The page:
Preheat oven to 350 degrees. Spray a 10x14 cookie sheet with olive oil and stretch dough to cover. Place a clean towel or plastic over dough. Let rest for about an hour.
If sausage is in its casing, slit and remove. Heat a 10” skillet and place crumbled sausage in pan. Saute until cooked. Drain on paper towels to remove all the grease. In a large bowl, combine the cooked sausage, egg, and Romano cheese. Mix to cover sausage with egg and Romano cheese.
Remove cover from dough and spread sausage mixture so it comes to within an inch of the edges of the dough. Sprinkle mozzarella over the sausage.
Roll the dough from the long side tucking the ends in as its rolled. Shape in a horseshoe and seal the top seam with cold water.
Bake in oven until bread has risen, is browned, and sounds hollow when rapped.
Let cool on a rack and slice. Good warm, cold, or reheated. Can be frozen.
Basic Bread Dough
Yield: 1 loaf
3 cups bread flour
1 cup warm water
1 tablespoon olive oil
1 teaspoon salt
1 tablespoon yeast
Pinch of sugar
Proof yeast and sugar in the water. Place flour and salt in a large bowl. Make a well and pour in the proofed yeast mixture and oil. Incorporate all the liquid into the flour. Knead. You may need additional water or flour depending upon conditions. Once you have a smooth, elastic dough, cover and let rest. When doubled in bulk, punch down. It is ready to use or can be frozen in an airtight wrap. Makes one loaf.
If you have a stand mixer with a dough hook, place flour and salt in its bowl.
Add the liquid ingredients and mix until the dough is formed. Then knead until dough pulls away from the bowl. Cover and let rest. Continue as directed above.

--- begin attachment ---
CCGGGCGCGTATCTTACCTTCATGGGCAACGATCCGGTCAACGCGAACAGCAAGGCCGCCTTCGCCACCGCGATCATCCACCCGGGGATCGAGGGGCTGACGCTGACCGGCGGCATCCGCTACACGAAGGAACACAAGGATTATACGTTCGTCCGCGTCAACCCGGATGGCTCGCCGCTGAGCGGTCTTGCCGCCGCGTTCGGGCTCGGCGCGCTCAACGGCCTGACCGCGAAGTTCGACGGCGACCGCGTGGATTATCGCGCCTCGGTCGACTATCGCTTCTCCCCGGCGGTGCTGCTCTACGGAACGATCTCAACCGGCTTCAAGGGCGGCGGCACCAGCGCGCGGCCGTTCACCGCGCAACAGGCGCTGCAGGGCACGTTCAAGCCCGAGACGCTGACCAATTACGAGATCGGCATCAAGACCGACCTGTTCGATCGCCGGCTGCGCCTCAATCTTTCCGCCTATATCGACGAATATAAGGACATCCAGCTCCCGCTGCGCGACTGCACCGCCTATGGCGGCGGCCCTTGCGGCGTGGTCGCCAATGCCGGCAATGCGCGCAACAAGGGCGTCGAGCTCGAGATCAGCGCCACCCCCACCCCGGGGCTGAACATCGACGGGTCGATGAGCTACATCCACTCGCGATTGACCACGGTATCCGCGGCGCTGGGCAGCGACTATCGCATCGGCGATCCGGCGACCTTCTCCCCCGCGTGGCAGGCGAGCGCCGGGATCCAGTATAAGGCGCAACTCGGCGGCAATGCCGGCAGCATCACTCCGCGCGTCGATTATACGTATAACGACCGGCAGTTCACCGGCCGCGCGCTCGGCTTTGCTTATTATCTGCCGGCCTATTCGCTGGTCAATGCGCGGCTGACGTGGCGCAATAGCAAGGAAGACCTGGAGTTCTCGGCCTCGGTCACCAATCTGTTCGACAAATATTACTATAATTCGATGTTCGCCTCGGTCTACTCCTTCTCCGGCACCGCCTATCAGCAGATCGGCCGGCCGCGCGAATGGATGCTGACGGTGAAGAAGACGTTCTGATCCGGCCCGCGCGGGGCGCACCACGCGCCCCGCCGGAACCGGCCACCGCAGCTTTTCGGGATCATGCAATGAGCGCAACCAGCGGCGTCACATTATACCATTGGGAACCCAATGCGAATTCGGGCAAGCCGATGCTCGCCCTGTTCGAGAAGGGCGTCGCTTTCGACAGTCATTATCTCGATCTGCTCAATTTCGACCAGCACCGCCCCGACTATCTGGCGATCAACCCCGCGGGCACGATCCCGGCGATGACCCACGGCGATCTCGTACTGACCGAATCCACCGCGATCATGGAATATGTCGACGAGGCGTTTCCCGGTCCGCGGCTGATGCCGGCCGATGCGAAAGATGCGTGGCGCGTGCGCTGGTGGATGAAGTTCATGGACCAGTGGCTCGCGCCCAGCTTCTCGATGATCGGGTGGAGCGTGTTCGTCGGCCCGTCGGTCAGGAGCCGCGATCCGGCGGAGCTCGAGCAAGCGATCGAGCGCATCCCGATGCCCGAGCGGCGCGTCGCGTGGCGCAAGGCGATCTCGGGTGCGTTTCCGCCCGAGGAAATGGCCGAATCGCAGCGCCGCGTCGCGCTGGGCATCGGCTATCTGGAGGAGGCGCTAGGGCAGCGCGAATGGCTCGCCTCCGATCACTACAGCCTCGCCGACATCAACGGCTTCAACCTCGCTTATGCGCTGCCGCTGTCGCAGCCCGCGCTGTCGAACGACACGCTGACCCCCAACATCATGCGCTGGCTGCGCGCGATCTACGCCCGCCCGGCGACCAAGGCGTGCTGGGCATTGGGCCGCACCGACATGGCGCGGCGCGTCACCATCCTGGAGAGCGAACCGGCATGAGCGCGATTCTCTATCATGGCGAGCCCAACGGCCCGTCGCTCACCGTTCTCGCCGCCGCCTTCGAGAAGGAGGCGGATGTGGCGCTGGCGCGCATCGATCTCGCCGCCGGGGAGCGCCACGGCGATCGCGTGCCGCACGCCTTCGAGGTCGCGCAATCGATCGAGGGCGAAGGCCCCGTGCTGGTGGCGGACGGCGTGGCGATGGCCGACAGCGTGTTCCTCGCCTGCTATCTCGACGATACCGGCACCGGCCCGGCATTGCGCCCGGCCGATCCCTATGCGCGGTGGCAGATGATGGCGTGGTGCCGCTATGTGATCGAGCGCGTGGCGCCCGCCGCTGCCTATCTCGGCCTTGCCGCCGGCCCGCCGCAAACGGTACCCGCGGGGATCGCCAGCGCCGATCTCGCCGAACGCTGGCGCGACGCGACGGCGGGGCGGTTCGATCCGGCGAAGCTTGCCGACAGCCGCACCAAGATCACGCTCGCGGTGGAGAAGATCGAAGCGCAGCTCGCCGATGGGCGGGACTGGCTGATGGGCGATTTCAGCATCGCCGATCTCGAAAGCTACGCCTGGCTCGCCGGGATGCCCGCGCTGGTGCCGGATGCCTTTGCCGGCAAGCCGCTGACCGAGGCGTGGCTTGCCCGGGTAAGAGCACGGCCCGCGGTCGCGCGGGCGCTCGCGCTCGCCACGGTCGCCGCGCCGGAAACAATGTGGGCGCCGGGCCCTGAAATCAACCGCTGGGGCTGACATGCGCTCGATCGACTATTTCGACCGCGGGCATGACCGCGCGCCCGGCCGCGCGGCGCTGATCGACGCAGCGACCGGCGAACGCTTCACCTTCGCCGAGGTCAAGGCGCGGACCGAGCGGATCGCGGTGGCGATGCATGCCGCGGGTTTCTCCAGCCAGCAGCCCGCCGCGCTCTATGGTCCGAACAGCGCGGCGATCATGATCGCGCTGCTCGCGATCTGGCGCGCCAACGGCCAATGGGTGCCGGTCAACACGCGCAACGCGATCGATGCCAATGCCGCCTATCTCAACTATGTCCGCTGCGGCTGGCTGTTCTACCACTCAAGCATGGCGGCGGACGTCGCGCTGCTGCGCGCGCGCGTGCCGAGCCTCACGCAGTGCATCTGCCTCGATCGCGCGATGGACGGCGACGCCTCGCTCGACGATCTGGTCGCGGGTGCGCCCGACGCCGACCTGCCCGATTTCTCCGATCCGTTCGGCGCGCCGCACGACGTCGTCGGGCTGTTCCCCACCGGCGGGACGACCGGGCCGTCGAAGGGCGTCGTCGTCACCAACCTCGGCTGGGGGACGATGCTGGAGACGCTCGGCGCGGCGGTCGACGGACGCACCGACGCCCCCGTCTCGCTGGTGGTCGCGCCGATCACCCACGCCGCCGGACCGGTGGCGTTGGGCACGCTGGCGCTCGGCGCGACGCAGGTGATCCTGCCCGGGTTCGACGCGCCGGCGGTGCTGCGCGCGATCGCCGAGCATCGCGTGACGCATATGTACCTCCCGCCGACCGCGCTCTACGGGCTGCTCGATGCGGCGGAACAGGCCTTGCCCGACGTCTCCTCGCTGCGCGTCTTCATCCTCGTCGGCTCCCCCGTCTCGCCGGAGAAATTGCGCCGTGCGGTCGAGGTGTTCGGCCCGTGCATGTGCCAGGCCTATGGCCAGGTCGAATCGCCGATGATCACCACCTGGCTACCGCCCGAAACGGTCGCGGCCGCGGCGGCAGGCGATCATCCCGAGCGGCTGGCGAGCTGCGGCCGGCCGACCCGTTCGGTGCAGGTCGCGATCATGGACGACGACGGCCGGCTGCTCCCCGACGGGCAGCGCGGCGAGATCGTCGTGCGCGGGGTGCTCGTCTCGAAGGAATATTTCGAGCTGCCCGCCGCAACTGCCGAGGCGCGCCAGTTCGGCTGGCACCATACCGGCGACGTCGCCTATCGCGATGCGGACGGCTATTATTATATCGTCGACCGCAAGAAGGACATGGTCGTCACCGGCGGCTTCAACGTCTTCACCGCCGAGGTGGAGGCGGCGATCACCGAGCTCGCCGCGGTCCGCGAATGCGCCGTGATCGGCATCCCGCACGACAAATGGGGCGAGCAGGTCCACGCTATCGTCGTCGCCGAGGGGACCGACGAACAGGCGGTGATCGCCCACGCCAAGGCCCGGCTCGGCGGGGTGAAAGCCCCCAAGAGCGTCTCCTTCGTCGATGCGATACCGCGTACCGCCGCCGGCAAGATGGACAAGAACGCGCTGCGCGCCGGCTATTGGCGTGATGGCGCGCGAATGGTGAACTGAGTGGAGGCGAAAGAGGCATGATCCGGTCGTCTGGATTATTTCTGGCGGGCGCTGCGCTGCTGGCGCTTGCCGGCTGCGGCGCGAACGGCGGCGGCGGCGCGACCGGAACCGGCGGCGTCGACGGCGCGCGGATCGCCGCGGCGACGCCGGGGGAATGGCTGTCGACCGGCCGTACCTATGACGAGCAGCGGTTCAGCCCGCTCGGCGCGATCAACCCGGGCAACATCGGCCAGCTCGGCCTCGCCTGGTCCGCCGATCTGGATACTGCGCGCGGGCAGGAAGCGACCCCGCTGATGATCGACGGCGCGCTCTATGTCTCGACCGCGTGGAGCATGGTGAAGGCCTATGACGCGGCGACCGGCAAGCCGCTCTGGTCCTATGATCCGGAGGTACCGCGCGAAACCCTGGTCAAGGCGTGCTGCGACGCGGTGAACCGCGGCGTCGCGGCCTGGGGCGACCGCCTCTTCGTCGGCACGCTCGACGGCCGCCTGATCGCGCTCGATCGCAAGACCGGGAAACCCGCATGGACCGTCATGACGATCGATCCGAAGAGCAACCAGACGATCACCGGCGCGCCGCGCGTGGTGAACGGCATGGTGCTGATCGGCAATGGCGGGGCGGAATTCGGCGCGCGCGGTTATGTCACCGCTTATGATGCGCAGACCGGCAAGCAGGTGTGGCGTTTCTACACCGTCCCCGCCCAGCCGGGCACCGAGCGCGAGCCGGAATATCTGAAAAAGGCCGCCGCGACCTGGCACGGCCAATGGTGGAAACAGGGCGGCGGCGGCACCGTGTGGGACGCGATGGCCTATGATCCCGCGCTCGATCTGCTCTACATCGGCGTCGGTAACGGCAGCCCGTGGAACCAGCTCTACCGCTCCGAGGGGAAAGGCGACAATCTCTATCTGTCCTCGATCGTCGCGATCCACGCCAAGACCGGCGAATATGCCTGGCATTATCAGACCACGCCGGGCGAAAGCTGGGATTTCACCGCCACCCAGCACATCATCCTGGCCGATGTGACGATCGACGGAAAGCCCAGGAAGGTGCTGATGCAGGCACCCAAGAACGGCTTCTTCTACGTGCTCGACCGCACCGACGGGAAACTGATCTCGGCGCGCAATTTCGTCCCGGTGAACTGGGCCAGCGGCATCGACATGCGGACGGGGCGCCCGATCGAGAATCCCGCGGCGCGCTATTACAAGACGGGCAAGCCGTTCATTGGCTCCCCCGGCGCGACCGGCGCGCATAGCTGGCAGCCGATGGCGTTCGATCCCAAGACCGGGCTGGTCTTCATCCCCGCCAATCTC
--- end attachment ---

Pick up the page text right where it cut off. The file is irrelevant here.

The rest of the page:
of Jacklyn M. Gualtieri
Notes about the cheese: Pecorino Romano is a hard, flavorful Italian cheese. Although it is similar to Parmesan, it is made with sheep’s milk instead of cow’s, giving it a different flavor. It can be found already grated in Sedalia grocery stores, and whole at The Cheese Store in Sweet Springs.
Regular mozzarella is a firmer version of fresh mozzarella that has less water and keeps much longer.
Chicken Breasts with Goat Cheese and Spinach
Yield: 4 servings
4 large chicken breasts
4 ounces goat cheese, also called chèvre
2 cups chopped spinach, either fresh or frozen
2 large cloves of garlic, chopped
1/4 onion, diced
2 tablespoons olive oil
Pinch of rosemary
Salt and pepper to taste
Preheat oven to 375 degrees. Saute garlic and onion in olive oil until onions are creamy, add spinach, salt, pepper, and the juice of half the lemon and sauté over medium heat until cooked.
In a bowl, combine spinach mixture and goat cheese; mix until incorporated.
Place spoonfuls of the mixture into the center of chicken breasts and roll the chicken breasts and secure with a toothpick. Place into 13 inch by nine inch glass baking dish.
Squeeze the second half of the lemon over the rolls and sprinkle the tops with rosemary. Bake for 45 minutes or until cooked through. Serve over a bed of rice.
Note about the cheese: Goat cheese, also known as chèvre, is a soft, easy to crumble French cheese. It has a distinctive flavor, and is often sold as a log rolled in herbs. It is available in local grocery stores.
Yield: 12 to 14 slices from the nine-inch cake
2 8-ounce packages cream cheese
2 8-ounce packages
1 cup sugar
1 teaspoon lemon zest
1 tablespoon lemon juice
1 tablespoon vanilla extract
Use either two eight-inch graham cracker crusts or a bottom-only graham cracker crust in a nine-inch springform pan.
Preheat oven to 350 degrees. In a bowl, combine cream cheese and sugar until smooth. Add the mascarpone cheese and stir just until mixed. Add eggs one at a time until just combined, then add lemon zest, lemon juice, and vanilla and stir. Pour into pan.
Bake for 45 minutes, or until the center of the cake jiggles slightly. Do not overbake. Let cool, then chill in refrigerator from four to 24 hours. Can be frozen.
Note about the cheese: Mascarpone is a soft, creamy Italian cheese, similar in texture to cream cheese. It has a sweeter, more subtle flavor than cream cheese. It is available locally at Bing’s Supermarket.